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Dr Messenger: The argument for co-proxamol

“Patients will insist that you continue to prescribe... and promise not to sue"

Some patients still have faith in the controversial analgesic, says Dr Messenger

You may well be surprised to hear that some GPs are still prescribing co-proxamol. I’m not. Particularly as I’m one of them.

The trouble is, I can see both sides of the argument. On the one hand, I like to think that my prescribing is rational, cost-effective and evidence-based. And I’m aware that co-proxamol doesn’t score too well on any of these criteria. Plus, there are the potential legal pitfalls and the fact that plenty of analgesic alternatives exist. With the drug being withdrawn from the UK market in 2007 in response to its link with suicide attempts, you would think it would be something of a no-brainer to deny it to patients.

But that ignores the ‘on the other hand’ argument. With some patients, you can plea – using logic, science and even scaremongering – until you’re blue in the face. But they have such utter faith in, and psychological addiction to, their chosen pill that they will not be swayed. They will insist that you continue to prescribe, they don’t care how much it costs the NHS and they will promise not to sue if it all goes pear-shaped.

Besides, those ‘alternatives’ are looking less viable by the day. Paracetamol is not the benign drug we’ve always assumed it to be. Even the weakest co-codamol strength carries dire, restrictive warnings. NSAIDs cause all sorts of problems and often require a proton pump inhibitor (PPI) co-prescription. So what then? Opioids? Pregabalin? Gabapentin? No wonder drug abuse and misuse is escalating.

True, I should have enough gumption to simply say, "enough and no more" to my tiny handful of co-proxamol devotees. But, in reality, when you’re running late, they’ve got numerous other symptoms still to sort, the 10-minute clock is ticking and the waiting room is heaving, it’s hard not to bail out by doing what’s most expedient.

So why doesn’t the Department of Health simply blacklist it?


Should the Department of Health blacklist co-proxamol?

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5 Comments

Jack Nealson, Senior Management

The biggest problem with Co-Proxamol is that it is an extremely efficatious analgesic, especially for chronic musculoskeletal ailments. Its use in historic cases of suicide was exageratingly reported; it was not amongst the ten most common modes of suicide. Paracetamol alone was and still prevalent in suicide statistics. Though suicide by hanging or hypoxia remains top of the list. Co-Proxamol was phased out because of its low production cost and wholesale pricing. Newer analgesics were more profitable and subject to intellectual property rights.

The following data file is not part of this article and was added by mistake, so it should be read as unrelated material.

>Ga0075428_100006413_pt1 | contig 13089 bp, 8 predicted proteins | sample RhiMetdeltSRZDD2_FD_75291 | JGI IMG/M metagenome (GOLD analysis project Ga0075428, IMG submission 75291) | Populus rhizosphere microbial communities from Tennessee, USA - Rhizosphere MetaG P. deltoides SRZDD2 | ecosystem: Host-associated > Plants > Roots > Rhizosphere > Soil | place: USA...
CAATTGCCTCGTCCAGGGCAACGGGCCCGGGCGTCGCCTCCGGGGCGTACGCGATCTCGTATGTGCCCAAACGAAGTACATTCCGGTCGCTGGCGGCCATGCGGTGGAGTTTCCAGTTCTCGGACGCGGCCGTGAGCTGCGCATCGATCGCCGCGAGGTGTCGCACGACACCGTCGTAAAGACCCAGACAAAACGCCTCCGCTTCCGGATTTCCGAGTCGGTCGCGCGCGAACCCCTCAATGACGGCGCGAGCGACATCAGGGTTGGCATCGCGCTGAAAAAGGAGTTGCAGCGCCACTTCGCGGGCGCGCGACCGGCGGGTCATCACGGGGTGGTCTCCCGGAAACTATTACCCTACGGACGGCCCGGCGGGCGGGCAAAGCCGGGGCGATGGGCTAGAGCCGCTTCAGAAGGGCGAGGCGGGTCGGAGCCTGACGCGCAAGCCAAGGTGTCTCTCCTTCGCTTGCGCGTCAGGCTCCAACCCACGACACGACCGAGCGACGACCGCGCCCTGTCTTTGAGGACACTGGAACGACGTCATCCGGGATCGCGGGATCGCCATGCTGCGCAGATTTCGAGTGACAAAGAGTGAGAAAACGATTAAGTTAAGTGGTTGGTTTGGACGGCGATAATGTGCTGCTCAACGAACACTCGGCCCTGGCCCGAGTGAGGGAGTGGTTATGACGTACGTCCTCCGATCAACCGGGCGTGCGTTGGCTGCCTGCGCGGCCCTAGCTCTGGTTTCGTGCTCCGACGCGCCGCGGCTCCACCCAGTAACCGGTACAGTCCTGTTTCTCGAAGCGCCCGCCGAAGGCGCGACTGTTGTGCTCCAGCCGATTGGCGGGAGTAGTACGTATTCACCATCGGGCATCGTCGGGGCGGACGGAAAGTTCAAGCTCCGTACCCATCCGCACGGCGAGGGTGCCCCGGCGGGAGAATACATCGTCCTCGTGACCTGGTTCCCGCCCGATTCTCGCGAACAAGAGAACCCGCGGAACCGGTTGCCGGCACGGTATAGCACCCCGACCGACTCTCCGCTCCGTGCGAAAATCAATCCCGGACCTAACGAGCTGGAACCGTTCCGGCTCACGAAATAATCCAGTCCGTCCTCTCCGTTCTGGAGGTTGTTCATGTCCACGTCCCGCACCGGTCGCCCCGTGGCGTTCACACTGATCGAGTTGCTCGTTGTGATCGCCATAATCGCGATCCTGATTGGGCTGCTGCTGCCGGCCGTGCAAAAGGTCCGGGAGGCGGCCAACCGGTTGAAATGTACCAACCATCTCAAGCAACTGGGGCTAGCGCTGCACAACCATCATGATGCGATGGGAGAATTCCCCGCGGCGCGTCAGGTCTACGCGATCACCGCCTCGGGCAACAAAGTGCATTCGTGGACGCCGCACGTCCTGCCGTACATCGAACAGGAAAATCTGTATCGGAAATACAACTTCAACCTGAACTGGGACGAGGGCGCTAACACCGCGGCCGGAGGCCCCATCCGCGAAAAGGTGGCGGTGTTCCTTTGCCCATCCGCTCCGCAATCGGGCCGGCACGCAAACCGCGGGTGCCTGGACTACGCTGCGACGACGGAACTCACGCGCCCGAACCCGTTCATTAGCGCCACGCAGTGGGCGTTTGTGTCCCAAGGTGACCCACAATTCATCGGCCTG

Snake Plissken, Student

I'm not sure where to draw the line between "psychological addiction" or throwing rattle out the pram. I had a lady complain she needed her Almus made medication in a gold coloured box and we had given her Actavis in their orange coloured box. What Almus were doing on this instance was using stock from Actavis and repackaging it into their own gold coloured boxes. 

So how'd you go about resolving this problem even after telling her the tablets she so desperately needs are the ones supplied to her?

Maybe, doctors need to start making more use of private prescriptions for these individuals. I know many that write out private scripts for co-prox and get their patients to pay for it.

Leon The Apothecary, Student

I believe AAH currently charge £100 per box at the moment. Unfortunately, lazy prescribing is still lazy prescribing, but it is also a symptom of larger problem of not enough doctors, surgical staff, pharmacy staff, and training. Today, I surprised someone when I was told them I didn't need them to fax a prescription, I'd already pulled the information from the spine. Abilities like this are still constantly been responded with shock and awe. 

Michael Stewart, Community pharmacist

"it’s hard not to bail out by doing what’s most expedient"

Is this the same reasoning behind excessive antibiotic prescribing? Should the NHS blacklist amoxicillin to save us from MRSA?

"I know I shouldn't have prescribed that patient 400 morphine 200mg tablets for their mild headache, but I was running late, so what could I do?" 

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